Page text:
Thursday, November 15, 2007

...with lots of love from Fritz

"He makes it look so easy," grumbled the awe-struck fiddlers in the RFH artists' bar last night. And he did. There's no fuss about Nikolaj Znaider. Towering over the dusky Vladimir Jurowski, who is not short, he strode onto the platform and made the Korngold concerto look and sound...well, Znaider is one of only a handful of violinists who are, to put it bluntly, perfect. Not only is there never a note out of place, but while you listen you can't imagine the work sounding any other way: the logic, the phrasing, the tone are simply - perfection. In this category I'd include only Znaider, Kavakos, Tetzlaff and Repin.

...But what was that about tone? The Korngold Violin Concerto, as all of you assuredly know, opens with the soloist playing a wonderfully mellifluous and heart-twisting melody. My first thought, listening, was 'Wow, the acoustic really has improved in here'. Next thought: 'This bloke is fab.' And no.3: 'What is that thing he's playing anyway?' There was no undue effort about that playing; no forcing of sound, no histrionics, just complete focus and simplicity - hence he could 'make it look so easy'. That violin had to be something very, very special. From bottom G to the highest multiledgered stratospheres the tone soared, unencumbered, as powerful as a Steinway, honey-golden, Korngolden.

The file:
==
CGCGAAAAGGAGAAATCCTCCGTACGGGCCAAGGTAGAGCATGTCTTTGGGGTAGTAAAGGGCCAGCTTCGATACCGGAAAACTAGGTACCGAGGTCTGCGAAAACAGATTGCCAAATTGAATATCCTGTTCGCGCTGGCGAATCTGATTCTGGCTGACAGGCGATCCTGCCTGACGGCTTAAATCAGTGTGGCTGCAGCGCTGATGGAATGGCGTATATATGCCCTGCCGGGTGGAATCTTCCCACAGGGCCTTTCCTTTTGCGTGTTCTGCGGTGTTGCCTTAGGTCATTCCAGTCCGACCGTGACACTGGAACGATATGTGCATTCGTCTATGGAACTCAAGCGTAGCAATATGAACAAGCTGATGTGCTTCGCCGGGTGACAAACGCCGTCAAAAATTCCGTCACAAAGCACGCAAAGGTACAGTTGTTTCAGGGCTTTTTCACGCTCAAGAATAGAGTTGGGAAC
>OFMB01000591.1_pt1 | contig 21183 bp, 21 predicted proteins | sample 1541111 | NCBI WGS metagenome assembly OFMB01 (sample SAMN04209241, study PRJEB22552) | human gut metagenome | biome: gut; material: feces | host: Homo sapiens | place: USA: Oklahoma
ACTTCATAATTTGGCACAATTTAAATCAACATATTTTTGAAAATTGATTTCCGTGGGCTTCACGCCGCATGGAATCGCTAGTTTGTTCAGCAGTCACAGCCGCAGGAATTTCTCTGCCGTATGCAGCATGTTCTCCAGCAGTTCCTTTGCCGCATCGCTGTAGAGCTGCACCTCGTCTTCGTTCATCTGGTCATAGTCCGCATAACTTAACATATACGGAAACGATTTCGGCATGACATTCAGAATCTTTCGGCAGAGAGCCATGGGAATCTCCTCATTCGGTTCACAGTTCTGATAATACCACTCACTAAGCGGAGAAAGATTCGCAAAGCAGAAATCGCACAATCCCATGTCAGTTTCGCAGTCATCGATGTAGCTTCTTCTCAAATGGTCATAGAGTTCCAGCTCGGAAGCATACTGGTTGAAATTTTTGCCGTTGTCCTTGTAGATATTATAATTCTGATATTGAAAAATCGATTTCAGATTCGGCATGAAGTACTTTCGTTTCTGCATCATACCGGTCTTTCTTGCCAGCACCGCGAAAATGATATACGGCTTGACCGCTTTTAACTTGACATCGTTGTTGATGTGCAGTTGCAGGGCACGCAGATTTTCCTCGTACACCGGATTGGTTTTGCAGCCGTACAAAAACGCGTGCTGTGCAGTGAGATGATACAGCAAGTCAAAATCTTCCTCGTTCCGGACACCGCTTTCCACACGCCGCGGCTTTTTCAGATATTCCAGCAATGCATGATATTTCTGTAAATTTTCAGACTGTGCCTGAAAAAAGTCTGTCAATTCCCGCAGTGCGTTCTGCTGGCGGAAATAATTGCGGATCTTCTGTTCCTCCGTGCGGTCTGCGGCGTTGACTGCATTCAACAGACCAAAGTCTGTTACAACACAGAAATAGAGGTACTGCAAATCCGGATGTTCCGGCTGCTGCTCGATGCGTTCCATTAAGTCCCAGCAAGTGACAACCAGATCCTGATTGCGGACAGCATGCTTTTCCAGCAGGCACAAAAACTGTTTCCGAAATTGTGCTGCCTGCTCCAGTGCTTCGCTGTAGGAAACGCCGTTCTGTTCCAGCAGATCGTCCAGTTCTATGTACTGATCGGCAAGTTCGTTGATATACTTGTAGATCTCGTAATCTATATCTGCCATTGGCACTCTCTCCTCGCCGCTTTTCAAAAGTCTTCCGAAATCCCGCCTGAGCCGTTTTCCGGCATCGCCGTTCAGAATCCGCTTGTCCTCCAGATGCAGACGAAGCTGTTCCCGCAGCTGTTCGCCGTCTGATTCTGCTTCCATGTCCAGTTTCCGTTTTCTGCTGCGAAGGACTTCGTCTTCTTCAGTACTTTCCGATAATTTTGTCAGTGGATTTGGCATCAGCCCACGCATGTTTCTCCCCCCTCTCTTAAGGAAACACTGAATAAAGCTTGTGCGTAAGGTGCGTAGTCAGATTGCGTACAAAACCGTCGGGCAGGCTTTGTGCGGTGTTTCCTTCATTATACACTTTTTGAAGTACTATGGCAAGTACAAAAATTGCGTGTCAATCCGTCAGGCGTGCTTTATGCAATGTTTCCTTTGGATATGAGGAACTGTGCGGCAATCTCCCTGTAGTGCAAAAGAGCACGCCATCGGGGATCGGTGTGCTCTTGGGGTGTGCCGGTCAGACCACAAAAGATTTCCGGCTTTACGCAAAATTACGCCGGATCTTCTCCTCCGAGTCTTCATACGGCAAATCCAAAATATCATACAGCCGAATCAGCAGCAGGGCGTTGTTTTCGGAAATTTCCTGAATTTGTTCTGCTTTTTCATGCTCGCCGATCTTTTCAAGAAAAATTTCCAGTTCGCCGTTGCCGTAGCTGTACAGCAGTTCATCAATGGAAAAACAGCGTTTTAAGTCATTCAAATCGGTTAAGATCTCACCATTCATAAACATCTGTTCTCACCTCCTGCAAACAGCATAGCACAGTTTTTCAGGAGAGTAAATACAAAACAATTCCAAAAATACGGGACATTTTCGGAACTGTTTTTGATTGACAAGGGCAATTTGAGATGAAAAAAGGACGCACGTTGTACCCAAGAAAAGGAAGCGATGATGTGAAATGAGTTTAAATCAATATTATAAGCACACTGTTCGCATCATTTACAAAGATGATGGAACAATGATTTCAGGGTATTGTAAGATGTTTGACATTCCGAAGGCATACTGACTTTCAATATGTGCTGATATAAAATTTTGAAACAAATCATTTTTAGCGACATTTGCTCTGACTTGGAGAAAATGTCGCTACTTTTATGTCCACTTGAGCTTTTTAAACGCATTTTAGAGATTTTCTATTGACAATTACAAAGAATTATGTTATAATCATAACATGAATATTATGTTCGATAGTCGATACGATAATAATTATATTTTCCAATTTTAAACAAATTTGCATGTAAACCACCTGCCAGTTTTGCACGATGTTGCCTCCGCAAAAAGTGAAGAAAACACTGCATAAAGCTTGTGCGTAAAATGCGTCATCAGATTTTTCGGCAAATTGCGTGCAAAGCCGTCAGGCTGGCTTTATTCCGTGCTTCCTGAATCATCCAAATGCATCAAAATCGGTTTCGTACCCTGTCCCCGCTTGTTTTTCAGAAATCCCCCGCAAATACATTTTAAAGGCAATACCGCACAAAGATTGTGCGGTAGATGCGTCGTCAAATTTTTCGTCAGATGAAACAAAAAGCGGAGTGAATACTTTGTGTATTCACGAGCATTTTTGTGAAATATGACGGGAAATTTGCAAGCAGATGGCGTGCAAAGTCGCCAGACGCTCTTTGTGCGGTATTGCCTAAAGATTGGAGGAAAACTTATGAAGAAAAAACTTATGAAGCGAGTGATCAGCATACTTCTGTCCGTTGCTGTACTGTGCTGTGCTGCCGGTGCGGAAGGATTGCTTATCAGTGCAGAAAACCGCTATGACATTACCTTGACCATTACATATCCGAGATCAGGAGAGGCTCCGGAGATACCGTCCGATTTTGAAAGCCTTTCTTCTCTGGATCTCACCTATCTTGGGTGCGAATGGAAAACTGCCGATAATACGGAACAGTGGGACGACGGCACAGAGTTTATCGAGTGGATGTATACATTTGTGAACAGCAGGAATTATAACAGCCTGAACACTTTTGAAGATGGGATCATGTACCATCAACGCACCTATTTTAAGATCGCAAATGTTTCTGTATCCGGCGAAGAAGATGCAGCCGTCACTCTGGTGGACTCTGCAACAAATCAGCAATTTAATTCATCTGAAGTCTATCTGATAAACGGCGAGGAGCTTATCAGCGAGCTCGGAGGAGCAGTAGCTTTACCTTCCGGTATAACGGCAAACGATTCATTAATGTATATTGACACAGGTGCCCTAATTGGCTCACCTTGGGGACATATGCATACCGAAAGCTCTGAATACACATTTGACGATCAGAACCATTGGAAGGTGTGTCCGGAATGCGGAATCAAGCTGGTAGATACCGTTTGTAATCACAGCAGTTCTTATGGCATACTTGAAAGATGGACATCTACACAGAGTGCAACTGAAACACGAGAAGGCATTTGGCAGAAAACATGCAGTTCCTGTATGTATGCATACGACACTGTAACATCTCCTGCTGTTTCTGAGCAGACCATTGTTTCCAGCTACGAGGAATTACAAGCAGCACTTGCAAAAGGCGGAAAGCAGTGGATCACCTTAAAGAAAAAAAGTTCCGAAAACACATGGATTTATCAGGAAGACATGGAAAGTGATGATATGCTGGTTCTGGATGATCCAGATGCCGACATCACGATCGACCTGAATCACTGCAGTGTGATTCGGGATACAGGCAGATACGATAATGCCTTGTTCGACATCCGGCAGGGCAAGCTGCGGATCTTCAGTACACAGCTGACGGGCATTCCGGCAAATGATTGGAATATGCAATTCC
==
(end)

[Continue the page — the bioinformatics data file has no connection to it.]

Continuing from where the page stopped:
There's no point giving a lousy fiddler a multi-million-dollar Italian job to perform on because it won't improve him. The violin does not make the violinist; quite the opposite. Christian Tetzlaff, for instance, has a modern instrument that we hear costs only a modest five-figure sum, but in his hands it sounds like Stradivari's masterpiece [note - it is a very fine violin, it's just not an expensive Italian antique. It is by Peter Greiner and was made just a few years ago.].

Nevertheless, give a violinist like Znaider an instrument like the one he played yesterday - and time freezes while the music comes out. Yes, this instrument is special. It's [drumroll] Fritz Kreisler's Guarneri del Gesu, made in 1741 - the violin on which he gave the world premiere of Elgar's Concerto. And from it there seemed to stream all the wisdom and wonder of two and a half centuries, all the secrets of the instrument's creators, the performers who cherished it and the music it inspired... Goose-bumps? You should have been there. (but hey - you can be, thanks to the radio and the Internet.)

While we were being dazzled by Nikolaj and his magic violin, there was equal bedazzlement from the orchestra with Jurowski. He brought out the intricacies and subtleties of the textures, the flashes of glitter in the velvet, the imagination that's not only lavish and rich but studded with gem-like, fantastical detail. The tempi were spot-on - quick enough to fly, but airy enough to enjoy the luxury. Even the 'Korngolistas' were bowled over; we all felt we'd heard things in the concerto we'd never noticed before.

The rest of the concert involved Zemlinsky's Sinfonietta - in which one could tell how far his star pupil, young Herr EWK, had surpassed him - indeed, the aging Zemlinsky quotes from Korngold's Sinfonietta, written twenty years earlier. And to finish, a stunner of a Shostakovich Sixth.

Now please excuse me while I go and iron my party dress...

NB - You can hear the concert on BBC Radio 3 on Friday evening.